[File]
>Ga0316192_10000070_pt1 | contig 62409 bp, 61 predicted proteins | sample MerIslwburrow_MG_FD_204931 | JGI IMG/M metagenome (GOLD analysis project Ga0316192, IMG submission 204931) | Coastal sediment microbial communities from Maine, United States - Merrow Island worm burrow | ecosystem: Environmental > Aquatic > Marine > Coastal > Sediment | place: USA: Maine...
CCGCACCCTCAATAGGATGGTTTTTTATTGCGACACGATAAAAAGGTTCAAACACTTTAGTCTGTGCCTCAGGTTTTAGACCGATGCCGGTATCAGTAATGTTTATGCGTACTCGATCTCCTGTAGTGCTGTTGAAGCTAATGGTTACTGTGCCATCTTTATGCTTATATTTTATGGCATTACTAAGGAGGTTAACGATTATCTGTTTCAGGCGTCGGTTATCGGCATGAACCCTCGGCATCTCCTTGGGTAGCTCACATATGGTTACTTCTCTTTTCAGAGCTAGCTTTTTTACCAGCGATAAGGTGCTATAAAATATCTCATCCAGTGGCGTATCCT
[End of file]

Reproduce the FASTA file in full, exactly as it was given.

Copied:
>Ga0316192_10000070_pt1 | contig 62409 bp, 61 predicted proteins | sample MerIslwburrow_MG_FD_204931 | JGI IMG/M metagenome (GOLD analysis project Ga0316192, IMG submission 204931) | Coastal sediment microbial communities from Maine, United States - Merrow Island worm burrow | ecosystem: Environmental > Aquatic > Marine > Coastal > Sediment | place: USA: Maine...
CCGCACCCTCAATAGGATGGTTTTTTATTGCGACACGATAAAAAGGTTCAAACACTTTAGTCTGTGCCTCAGGTTTTAGACCGATGCCGGTATCAGTAATGTTTATGCGTACTCGATCTCCTGTAGTGCTGTTGAAGCTAATGGTTACTGTGCCATCTTTATGCTTATATTTTATGGCATTACTAAGGAGGTTAACGATTATCTGTTTCAGGCGTCGGTTATCGGCATGAACCCTCGGCATCTCCTTGGGTAGCTCACATATGGTTACTTCTCTTTTCAGAGCTAGCTTTTTTACCAGCGATAAGGTGCTATAAAATATCTCATCCAGTGGCGTATCCT